Widespread iPhone hangups at 3G launch
Customers who lined up early Friday for a new iPhone 3G were expecting to walk away making calls and surfing the Web on the hot new mobile...
Seattle Times staff reporter
Customers who lined up early Friday for a new iPhone 3G were expecting to walk away making calls and surfing the Web on the hot new mobile device. Instead, many were left without any functioning cellphone at all.
A flood of customers in 21 countries trying to activate their iPhones, which went on sale at 8 a.m. Friday starting at $199, triggered worldwide gridlock on Apple's iTunes server. Many buyers gave up after up to half an hour of failed attempts to register the new handsets. But by that point, their old phones had already been deactivated, leaving them technologically stranded.
Having waited more than five hours to buy an iPhone at the Apple Store in Bellevue Square, David Herley quit after 15 minutes of watching the iTunes standby cursor spin.
"Now I have no phones that work," he grumbled. "This just makes my day."
Chris Brown arrived at 7 a.m. with one functioning iPhone and left at 12:30 p.m. with two inoperable ones. He also stood in line last year for the original iPhone, and he remembers the glitches then, too.
Wireless carrier AT&T, which struggled with activation snags when the original iPhone debuted, said the blame this time around lay squarely with Apple.
A spokesman for AT&T, the exclusive service provider for the iPhone, said Friday's problems originated in Apple's iTunes software because of enormous volume and have since been resolved. Apple did not return phone calls seeking comment.
AT&T stores, which quickly sold out of iPhones Friday, instructed customers to try completing the activation process at home. But Apple retailers continued to try connecting to iTunes in the store, which proved slow and unreliable.
The problems were hardly foreseen when Taylor Jacobs claimed his spot at the head of the line at the University Village Apple Store at 5:30 p.m. Thursday. He was soon joined by his friend Travis Lummus, who brought two lawn chairs and an Xbox 360.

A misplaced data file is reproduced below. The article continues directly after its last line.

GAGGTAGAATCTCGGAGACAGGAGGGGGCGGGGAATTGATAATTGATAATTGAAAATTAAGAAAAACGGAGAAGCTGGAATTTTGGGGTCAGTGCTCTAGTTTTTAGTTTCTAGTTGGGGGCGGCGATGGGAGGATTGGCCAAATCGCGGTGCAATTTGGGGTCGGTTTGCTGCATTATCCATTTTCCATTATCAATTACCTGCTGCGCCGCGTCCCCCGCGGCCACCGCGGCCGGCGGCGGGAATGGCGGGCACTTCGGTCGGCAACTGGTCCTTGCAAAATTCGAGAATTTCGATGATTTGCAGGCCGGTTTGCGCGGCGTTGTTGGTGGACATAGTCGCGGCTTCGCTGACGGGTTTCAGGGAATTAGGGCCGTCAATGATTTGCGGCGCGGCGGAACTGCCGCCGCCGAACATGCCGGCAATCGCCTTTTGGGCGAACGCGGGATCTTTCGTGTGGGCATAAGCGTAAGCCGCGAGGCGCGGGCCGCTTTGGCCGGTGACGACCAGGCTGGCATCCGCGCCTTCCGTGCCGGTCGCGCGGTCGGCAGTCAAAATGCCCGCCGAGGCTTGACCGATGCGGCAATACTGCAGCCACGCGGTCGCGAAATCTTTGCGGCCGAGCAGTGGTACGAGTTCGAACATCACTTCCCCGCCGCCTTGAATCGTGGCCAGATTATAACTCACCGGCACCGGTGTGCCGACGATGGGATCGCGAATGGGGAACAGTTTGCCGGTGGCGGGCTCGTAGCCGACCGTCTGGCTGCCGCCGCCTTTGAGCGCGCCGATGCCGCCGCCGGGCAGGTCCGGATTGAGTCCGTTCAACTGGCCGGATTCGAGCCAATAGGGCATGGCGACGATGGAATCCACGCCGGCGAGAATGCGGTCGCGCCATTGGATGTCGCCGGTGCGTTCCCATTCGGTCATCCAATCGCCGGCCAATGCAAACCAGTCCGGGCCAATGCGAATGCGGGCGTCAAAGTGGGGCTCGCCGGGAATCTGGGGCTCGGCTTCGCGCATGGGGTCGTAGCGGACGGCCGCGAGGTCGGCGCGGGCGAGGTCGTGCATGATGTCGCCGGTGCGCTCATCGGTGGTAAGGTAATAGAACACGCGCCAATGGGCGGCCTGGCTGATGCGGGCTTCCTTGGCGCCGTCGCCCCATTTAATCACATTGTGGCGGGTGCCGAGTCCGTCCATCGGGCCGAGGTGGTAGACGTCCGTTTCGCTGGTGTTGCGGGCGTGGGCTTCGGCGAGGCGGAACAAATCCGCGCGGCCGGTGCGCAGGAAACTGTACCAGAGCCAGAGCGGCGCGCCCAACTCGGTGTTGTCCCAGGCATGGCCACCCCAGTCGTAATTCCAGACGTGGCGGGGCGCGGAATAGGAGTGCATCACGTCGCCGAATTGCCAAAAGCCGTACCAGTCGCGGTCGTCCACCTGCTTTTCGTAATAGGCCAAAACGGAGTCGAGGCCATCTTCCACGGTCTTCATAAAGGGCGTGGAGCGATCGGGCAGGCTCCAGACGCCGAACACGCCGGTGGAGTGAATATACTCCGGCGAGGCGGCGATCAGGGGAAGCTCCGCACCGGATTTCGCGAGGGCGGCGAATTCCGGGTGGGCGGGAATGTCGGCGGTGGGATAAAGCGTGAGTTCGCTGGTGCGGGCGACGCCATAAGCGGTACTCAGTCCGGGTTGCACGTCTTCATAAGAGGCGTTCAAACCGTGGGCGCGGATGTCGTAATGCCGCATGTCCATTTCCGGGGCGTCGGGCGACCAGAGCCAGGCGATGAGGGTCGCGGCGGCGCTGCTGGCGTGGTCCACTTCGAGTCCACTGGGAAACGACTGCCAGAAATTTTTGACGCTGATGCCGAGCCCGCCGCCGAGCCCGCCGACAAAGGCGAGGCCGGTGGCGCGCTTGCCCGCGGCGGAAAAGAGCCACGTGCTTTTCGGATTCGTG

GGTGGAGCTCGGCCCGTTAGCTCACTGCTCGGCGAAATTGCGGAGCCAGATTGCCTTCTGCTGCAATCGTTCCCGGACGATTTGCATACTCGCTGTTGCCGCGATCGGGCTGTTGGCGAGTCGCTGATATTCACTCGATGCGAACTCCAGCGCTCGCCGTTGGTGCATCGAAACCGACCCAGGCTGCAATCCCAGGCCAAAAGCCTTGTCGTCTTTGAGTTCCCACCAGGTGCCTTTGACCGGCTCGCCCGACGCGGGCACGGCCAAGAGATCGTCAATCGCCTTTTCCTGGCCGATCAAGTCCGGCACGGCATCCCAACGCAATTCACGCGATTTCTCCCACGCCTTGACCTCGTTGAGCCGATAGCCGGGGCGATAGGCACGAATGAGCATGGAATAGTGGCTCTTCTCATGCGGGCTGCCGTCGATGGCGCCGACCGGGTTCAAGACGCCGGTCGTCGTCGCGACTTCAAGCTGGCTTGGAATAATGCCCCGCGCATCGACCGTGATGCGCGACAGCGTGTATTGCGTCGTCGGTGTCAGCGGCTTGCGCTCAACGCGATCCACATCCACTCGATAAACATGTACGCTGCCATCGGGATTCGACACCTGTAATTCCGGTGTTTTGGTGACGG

Jacobs sold his first iPhone as soon as he heard rumors of the new version. Lummus is on his fifth — his previous phones succumbed to misfired software hacks or water damage.
By morning, the pair of 17-year-olds were locked in staring contests with the Apple employees guarding the door.
Though first inside at 8 a.m. — ahead of more than 250 others lined up across the shopping center — Jacobs and Lummus did not leave until 9:15, still unable to activate their phones until after noon. The first buyer out of the store was Jared Job, also disappointed that his iPhone was not yet operational.
Timothy Meaney and his two sons were among the first in line at Bellevue Square. They arrived at 4:30 a.m., an hour and a half before the mall doors opened and another two hours before the Apple Store did.
After delays on the phone with AT&T while trying to switch his family plan over from T-Mobile USA, he bought four new iPhones for the whole family (one to replace his old one). But they couldn't activate them over iTunes.
He and his sons left the store about 12:30 p.m. with the goods in shopping bags instead of in their pockets. None of the new phones worked, and neither did their old ones.
At least Meaney made it to the cashier. Hundreds of customers still waited behind him. About 30 were penned up in a maze in the mall concourse, and hundreds more waited in the bowels of the mall's service corridors.
Near the end of the line, Byron Hammar and several others had just arrived after four hours' waiting at the Woodinville AT&T store. That store, like the other AT&T branches, ran out of stock by around 10 a.m.
Some business customers who stood in line for hours at Apple Stores and tried to use corporate discounts were turned away, told they had to make such purchases at AT&T stores, which by then had long since sold out.
As the mayhem continued at the Apple Store, Carlos Barrios strolled by, contentedly thumbing his original iPhone model. He said he would come back later to buy two iPhones for his kids.
"It's too much time in line," he said. "I'll wait for the craziness to end."
Apple shares slid 2.3 percent to $172.59 Friday amid a marketwide decline.
Isaac Arnsdorf: 206-464-2397 or email@example.com
Copyright © 2008 The Seattle Times Company
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